Artists live outside comfort zones

What is your optimum comfort level? Do you work well under a bit of pressure or would you rather stay just where you know?

Apple podcast

This week, we’re discussing comfort zones. This is a phrase coined by a business consultant called Alasdair White who described it as: “a psychological state in which things feel familiar to a person, and they are at ease, and in control of their environment, experiencing low levels of anxiety and stress.

In this zone, a steady level of performance is possible.” That doesn’t sound too bad does it? But psychologist Robert Yerkes suggested that to perform at our best we need to be in a state of what he called ‘optimal anxiety.’  Too anxious and our performance goes down, but it seems that we are at our most creative when we are just outside of what is comfortable for us.

This week, we discuss these ideas and debate whether it’s necessary to stay comfortable and safe in some areas so that we can be brave and bold in others. We also offer some questions you can use to determine whether you are working at ‘optimal anxiety’ or whether you are holding yourself back. Those questions are:

  • What areas are your comfort zones? Is this where I want to be?
  • How am I feeling about this? (What beliefs are holding me in this energy space?)
  • Where might a risk it take me? (Long-term benefit)
  • Where am I over-complicating this? (how could I make it easy?)

Other topics this week include the value of community, an unusual approach to painting edges, and a new way of looking at an ‘impossible’ project

Mentioned:

Nicholas Wilton CVP program

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Credits
“Monkeys Spinning Monkeys” Kevin MacLeod (incompetech.com) Licensed under Creative Commons: By Attribution 3.0 License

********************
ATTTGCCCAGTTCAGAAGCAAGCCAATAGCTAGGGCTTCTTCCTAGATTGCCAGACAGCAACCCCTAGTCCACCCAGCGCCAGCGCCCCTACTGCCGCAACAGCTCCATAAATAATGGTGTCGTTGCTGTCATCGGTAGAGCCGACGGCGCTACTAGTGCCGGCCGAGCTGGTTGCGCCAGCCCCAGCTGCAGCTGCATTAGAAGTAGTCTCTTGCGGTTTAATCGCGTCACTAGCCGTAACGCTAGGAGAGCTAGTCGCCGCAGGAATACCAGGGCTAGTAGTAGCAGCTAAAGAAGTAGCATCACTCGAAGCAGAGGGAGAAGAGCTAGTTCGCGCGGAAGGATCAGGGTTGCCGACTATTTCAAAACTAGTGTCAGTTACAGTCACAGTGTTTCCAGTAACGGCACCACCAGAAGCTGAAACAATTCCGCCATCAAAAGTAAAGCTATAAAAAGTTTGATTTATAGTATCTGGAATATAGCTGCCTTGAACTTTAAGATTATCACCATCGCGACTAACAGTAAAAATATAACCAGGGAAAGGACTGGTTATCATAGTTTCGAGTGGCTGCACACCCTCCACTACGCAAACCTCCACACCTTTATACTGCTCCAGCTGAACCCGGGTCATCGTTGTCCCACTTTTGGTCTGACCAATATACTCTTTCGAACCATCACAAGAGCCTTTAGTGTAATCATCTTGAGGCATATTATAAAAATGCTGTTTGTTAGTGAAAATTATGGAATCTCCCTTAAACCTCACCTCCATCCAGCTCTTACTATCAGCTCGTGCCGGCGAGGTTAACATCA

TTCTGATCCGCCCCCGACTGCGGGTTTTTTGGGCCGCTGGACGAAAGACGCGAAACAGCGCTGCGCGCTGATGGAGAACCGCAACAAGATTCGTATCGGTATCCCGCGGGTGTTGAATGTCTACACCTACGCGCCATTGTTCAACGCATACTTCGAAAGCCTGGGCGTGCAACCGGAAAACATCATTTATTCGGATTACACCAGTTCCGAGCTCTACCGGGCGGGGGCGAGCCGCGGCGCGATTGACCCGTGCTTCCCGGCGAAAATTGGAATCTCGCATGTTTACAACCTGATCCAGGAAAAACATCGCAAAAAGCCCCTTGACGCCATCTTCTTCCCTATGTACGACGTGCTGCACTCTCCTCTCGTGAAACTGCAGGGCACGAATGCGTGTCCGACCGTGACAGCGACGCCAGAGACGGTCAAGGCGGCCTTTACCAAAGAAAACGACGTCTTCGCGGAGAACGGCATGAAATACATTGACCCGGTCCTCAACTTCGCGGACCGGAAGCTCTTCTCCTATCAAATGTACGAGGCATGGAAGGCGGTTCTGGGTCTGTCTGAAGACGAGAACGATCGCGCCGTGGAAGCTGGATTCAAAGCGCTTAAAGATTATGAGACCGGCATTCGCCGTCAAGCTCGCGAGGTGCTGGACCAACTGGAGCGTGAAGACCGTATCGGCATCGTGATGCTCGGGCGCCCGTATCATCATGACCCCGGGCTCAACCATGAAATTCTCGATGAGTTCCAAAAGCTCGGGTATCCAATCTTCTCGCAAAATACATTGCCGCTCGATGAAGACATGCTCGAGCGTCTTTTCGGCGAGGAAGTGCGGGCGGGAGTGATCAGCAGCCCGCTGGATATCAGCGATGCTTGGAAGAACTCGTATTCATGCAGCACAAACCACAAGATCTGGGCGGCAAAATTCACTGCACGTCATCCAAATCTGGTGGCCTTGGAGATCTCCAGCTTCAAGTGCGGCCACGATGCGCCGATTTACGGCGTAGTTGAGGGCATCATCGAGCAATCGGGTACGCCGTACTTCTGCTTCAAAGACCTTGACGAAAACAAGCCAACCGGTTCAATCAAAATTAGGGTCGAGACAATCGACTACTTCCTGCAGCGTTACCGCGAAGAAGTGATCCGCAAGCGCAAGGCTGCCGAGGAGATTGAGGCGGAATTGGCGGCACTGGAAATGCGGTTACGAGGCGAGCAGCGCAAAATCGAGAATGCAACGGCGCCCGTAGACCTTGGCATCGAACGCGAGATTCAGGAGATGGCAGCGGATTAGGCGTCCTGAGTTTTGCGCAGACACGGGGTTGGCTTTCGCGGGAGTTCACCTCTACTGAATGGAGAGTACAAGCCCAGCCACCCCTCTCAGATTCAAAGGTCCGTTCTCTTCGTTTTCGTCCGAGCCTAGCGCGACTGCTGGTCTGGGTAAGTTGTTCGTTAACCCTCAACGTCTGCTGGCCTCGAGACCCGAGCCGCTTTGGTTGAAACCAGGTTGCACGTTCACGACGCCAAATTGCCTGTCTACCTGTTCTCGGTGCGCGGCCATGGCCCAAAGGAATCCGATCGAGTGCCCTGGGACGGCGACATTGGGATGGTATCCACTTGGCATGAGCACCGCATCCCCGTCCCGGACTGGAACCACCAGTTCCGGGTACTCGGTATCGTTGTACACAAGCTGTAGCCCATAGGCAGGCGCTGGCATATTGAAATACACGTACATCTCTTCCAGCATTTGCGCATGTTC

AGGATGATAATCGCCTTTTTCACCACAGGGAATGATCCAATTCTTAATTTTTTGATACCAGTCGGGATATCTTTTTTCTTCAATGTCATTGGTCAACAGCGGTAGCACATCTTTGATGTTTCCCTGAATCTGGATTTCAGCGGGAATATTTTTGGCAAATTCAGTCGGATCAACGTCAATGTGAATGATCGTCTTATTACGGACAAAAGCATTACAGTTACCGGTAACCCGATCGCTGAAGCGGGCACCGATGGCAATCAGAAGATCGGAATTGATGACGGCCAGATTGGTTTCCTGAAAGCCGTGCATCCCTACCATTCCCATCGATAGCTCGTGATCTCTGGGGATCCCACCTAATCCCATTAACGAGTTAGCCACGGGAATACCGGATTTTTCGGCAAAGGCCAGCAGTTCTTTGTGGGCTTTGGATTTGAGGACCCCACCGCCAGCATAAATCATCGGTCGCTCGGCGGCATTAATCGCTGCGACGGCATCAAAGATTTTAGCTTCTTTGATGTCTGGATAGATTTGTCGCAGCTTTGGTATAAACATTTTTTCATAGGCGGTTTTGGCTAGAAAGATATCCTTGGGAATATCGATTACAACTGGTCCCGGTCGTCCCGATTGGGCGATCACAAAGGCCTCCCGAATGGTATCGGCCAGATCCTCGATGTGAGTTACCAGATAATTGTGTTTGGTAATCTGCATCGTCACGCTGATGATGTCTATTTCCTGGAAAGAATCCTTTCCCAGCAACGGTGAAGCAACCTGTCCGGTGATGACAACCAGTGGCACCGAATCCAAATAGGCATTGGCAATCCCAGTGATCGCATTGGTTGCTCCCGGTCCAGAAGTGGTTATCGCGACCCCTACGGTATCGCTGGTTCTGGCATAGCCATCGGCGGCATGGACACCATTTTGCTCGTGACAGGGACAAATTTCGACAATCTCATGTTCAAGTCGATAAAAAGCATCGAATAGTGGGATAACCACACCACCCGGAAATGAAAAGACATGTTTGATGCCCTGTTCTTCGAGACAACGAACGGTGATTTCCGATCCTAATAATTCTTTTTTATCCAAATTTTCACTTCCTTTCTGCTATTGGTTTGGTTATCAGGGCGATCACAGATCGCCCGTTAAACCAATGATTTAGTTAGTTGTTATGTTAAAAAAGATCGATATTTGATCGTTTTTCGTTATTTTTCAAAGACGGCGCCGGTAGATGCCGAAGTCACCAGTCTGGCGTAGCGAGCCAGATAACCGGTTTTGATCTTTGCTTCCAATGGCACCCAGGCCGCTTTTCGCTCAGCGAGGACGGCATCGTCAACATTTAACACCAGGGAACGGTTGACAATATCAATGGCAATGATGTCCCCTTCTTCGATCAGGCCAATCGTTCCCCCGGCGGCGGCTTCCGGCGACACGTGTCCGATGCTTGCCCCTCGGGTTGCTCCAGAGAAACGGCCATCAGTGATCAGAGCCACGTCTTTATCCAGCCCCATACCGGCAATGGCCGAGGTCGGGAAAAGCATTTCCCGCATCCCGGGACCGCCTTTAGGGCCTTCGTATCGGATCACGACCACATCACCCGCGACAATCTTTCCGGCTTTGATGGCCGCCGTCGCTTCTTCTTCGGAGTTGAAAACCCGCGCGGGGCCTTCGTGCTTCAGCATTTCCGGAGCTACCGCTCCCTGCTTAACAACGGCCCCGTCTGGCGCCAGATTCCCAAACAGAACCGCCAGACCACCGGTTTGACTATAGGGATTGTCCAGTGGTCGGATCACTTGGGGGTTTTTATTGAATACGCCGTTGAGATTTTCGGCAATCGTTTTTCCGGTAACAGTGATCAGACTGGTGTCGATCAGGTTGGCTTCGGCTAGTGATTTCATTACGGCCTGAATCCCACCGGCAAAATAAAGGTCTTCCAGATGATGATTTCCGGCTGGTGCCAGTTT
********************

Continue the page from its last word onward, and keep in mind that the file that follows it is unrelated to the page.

1 reply
  1. Deborah George
    Deborah George says:

    Alice and Louise, This episode spoke volumes to me. In particular, the question, “What’s the secondary gain?” For me, I had to ask myself what is the secondary gain in not getting off my rump after 3 months of doing nothing related to art?” When I took a serious look I realized that it was because I was comfortable doing “nothing”. After searching for a place to live, buying a home with my husband, selling our old place, moving, packing/unpacking, and my mother’s illness, surgery, decline, and death it felt good to just sit and “soak it all in”. I moved from a place I disliked INTENSELY to my happy place. Any direction I travel I am 1-2 miles from water. Evergreens are everywhere. I get to wear jeans, boots, and sweaters daily (I am a winter person and I love it). My husband arrived to be here with me after staying behind for 2 months to “close up shop”. My kitten is sitting in my lap as I write you. I walk along the beach and in the woods 2x/day with the pup. I sat in my living room watching snow fall for a week mesmerized by the flakes. Once I understood the head and heart space I was in and why my direction began to change. CVP 2020 started. My inspiration board “exploded” with things that excite me, move me. My temporary studio is now organized and ready for me to “kick ass”. I have been purchasing items for the garage studio that will come to fruition once we tackle a couple major issues. Thank you so much for asking one simple question. Now that I have committed this to “paper” I feel a bit nervous. Why? I have to produce now! See you in Art2LIfe.

    Reply

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